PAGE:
Ruth Maseko of the Triangle Project called for more stringent measures to be taken against any form of bullying.

“There are many forms of bullying, verbally, physically and emotionally, it is abusive and should never be tolerated. Nobody should stand by no matter who you are, what your position is or what your age is and watch another person being bullied,” said Maseko. “Moreover, a deep concern for us is that the ages of perpetrators of hate crimes have been young. What are we passing on to our young people? What messages are we giving them, that makes it okay to start calling people names and excluding people because of who they are?”  

Falithenjwa’s death by suicide is the latest case to send shockwaves across South Africa.

A court in Pretoria in April sentenced two men to life in prison for raping a 19-year-old lesbian in 2020.

Human Rights Watch statistics indicate at least 20 LGBTQ and intersex people were reported killed in South Africa between February and October 2021. The international NGO indicates many of them were either beaten or stabbed to death because of their sexual orientation or gender identity.

“We cannot keep losing young lives just based on who they are and how they identify. It’s hard when you are young and feel that you are not accepted and then bullied, and nobody does anything to stop bullying wherever it happens,” said Maseko. “That person then turns that hate inwards and ends their own life before their life has even really begun. Why? Just because of who that person is? Words have the ability to cause this outcome and it is devastating that a young person feels like they can no longer go on because of someone else’s words.”

Maseko added it is “not acceptable and should not be tolerated.” 

“Our children should be learning in their homes that it is never okay to do this to others. Children should not engage in prejudice,” said Maseko. “If they have learnt it, because none of us are born with prejudice, they have the ability to unlearn it. In schools, where it is evident that someone is the target of bullying on any grounds, immediate action should be taken.”

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Europe

Turkish police arrest hundreds over banned Pride parade

Istanbul officials sought to prevent event from happening

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LGBTQ activists in Istanbul on June 26, 2022, with a banner reads: ""If you don't let us walk, we will open our asses" (Photo courtesy of Kuir Mavzer/Kaos GL)

Hundreds of LGBTQ people, allies and supporters took to the streets of Istanbul Sunday in defiance of the country’s government’s ongoing 2014 ban of Pride parades and Pride Month festivities.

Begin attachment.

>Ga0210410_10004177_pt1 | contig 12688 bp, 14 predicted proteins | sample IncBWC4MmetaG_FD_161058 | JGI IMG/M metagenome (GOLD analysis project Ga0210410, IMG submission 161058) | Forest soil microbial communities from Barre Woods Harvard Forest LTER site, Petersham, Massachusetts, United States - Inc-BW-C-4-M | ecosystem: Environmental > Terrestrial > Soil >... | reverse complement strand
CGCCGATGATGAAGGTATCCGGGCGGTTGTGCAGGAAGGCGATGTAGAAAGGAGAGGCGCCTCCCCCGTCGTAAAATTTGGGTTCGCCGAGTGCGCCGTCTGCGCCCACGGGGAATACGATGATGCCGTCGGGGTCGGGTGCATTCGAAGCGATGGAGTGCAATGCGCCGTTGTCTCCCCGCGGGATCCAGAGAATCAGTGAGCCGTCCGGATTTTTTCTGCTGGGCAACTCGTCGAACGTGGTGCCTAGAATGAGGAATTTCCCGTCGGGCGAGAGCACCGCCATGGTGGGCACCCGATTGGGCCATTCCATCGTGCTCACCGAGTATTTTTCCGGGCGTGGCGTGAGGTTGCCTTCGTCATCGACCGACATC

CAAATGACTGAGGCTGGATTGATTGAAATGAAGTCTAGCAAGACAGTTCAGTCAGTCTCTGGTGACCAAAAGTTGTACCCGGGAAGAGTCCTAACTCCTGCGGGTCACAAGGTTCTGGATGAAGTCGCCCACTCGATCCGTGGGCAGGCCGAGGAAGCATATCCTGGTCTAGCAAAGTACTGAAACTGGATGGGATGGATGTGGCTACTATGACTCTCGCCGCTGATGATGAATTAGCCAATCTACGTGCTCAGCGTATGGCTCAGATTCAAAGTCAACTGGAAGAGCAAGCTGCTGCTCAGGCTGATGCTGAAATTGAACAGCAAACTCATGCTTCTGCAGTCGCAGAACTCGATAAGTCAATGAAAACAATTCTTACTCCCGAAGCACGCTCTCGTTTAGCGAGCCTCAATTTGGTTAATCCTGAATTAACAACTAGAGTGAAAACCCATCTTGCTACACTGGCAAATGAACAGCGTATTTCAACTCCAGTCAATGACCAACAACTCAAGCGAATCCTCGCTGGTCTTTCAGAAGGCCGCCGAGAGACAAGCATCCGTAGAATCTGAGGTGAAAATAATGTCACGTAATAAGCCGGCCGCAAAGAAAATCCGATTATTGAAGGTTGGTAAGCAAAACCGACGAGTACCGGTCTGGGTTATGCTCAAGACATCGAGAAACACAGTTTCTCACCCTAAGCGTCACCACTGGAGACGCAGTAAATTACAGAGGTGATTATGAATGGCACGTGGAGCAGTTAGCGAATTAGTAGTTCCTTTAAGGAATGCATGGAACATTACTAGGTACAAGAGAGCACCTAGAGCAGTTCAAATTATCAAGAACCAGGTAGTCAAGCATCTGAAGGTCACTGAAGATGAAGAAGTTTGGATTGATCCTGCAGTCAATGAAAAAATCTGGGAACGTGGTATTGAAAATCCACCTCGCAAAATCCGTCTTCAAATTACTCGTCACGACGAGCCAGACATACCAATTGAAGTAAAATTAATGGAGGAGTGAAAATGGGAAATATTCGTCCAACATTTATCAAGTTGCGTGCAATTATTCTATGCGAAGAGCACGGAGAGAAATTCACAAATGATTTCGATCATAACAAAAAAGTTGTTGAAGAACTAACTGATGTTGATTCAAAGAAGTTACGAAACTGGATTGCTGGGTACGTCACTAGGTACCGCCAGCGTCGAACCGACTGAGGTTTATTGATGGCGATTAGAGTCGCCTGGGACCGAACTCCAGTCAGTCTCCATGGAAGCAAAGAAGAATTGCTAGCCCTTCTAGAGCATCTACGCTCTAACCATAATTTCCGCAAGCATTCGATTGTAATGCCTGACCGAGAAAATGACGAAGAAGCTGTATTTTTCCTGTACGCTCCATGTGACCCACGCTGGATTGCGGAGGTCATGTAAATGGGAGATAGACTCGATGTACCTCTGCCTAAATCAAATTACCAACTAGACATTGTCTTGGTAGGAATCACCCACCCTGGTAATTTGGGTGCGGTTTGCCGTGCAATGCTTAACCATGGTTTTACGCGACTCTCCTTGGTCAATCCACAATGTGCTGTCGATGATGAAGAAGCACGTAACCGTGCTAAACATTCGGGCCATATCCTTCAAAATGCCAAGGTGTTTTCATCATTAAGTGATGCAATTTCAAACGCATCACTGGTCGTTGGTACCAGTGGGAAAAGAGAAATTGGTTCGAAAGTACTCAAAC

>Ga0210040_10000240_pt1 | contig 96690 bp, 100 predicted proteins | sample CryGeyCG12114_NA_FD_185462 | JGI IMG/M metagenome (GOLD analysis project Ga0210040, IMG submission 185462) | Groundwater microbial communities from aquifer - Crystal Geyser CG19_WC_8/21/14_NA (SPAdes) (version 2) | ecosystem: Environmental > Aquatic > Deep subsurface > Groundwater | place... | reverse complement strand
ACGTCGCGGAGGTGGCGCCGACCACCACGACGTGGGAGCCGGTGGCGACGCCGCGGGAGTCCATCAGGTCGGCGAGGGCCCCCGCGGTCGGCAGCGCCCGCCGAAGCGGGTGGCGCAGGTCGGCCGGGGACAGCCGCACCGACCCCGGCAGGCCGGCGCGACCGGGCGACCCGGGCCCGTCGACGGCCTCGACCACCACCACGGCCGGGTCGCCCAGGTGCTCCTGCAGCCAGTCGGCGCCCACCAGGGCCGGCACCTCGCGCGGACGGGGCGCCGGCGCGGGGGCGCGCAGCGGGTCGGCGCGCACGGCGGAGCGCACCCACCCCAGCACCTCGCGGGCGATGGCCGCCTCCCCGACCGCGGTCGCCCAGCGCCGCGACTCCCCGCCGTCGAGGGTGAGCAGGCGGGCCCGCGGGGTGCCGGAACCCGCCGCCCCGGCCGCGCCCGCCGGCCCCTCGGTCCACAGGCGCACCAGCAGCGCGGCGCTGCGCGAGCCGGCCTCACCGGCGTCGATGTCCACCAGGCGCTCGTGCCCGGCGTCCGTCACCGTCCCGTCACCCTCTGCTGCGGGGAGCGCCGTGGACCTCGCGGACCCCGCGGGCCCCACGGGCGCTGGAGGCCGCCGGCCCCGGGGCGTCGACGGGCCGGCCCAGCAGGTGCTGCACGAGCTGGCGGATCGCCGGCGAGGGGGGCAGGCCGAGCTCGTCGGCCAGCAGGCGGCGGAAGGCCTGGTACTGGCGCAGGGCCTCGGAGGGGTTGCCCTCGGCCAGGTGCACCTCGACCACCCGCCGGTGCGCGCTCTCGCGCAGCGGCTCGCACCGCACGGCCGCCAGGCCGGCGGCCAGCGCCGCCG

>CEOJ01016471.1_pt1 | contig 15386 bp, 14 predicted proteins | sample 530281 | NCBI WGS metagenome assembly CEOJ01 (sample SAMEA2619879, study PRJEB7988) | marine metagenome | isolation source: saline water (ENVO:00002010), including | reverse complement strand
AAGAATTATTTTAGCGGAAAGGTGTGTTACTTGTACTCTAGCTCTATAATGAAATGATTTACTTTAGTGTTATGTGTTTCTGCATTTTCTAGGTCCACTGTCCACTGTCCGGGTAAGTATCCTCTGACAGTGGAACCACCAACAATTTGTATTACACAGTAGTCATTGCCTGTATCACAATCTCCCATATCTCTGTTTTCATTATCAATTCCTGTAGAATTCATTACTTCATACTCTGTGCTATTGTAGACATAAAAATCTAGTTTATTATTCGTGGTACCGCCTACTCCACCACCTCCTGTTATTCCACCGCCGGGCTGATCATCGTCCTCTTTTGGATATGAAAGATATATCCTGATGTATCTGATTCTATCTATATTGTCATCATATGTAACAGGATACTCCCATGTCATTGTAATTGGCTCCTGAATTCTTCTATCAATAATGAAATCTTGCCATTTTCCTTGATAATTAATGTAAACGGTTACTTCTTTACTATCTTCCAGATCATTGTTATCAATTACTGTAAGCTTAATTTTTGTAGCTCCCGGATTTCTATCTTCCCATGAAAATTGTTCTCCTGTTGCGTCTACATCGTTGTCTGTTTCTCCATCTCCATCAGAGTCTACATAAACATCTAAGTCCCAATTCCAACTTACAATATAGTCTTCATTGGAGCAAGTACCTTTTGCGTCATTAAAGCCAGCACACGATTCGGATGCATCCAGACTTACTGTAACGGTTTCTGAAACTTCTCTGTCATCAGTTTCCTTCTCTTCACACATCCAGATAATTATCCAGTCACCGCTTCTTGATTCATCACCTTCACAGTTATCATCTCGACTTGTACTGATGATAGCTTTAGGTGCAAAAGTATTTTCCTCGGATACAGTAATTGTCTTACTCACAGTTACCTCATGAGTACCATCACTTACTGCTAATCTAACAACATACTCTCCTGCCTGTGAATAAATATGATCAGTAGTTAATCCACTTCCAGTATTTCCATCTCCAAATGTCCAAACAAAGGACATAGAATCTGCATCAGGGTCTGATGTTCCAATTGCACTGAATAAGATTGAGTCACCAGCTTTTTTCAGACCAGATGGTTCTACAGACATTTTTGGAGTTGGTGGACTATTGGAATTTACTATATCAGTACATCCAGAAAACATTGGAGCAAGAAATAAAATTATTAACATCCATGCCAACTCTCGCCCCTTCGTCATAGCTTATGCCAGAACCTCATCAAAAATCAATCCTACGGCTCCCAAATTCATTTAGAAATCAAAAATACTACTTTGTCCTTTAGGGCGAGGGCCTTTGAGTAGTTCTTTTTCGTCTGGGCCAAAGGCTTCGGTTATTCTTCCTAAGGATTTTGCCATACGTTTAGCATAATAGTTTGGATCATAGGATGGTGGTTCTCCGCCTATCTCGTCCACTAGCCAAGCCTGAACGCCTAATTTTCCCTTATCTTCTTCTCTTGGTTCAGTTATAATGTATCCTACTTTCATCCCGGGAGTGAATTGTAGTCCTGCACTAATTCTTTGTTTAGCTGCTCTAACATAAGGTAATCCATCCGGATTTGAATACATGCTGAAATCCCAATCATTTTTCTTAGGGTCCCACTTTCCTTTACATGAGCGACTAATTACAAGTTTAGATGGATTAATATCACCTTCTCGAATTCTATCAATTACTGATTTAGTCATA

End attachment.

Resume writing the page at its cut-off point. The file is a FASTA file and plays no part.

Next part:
Protestors violently clashed repeatedly with police and security forces in various neighborhoods located around the Bol Ahenk Sokak (Pedestrian Plaza) and other sections of the central downtown area.

Authorities had shut down the city’s transit systems hours prior to the influx of LGBTQ activists and demonstrators and flooded streets with police in riot gear who made hundreds of arrests, in some cases tear gassing participants and attacking them with clubs.

Government security forces arrested over 373 people including Agence France-Presse journalist and chief photographer Bülent Kılıç. Detainees were taken by bus to a central holding facility for processing. Photojournalist Mehmet Demirci documented the arrest of Kılıç in a Twitter post.

Ankara-based Kaos GL, the largest Turkish LGBTQ activist group, documented the arrests and clashes which occurred prior to the 5 p.m. planned parade kick-off in a series of Twitter posts.

KAOS GL in a press release on Monday noted that “the detentions experienced during the march, was among ‘firsts’ for this year. Totally 373 LGBTIs and LGBTI+ right defenders were taken into custody on the day of march! This number is a record both in the history of Pride marches and the other public demonstrations.”

The group also recorded the scope of anti-LGBTQ Pride Month bans and pressure by Turkey’s governmental bodies across the country.

“There were 10 ban decisions announced within the scope of Pride Month events. These ban decisions were taken by Boğaziçi University Rectorate, METU Rectorate, Gaziantep Governorship, Çanakkale Governorship, Datça District Governorship, Beyoğlu District Governorship, Kadıköy District Governorship, Eskişehir Governorship and İzmir Governorship.

The detentions began with 70 people at ninth Boğaziçi Pride March on May 20, increasingly went on till June 26. 373 people were taken into custody in Istanbul on June 26. This number is among the highest detentions within the context of the public demonstrations in İstanbul recent years. Totally 530 LGBTI+s and LGBTI+ right defenders were detained in 37 days.”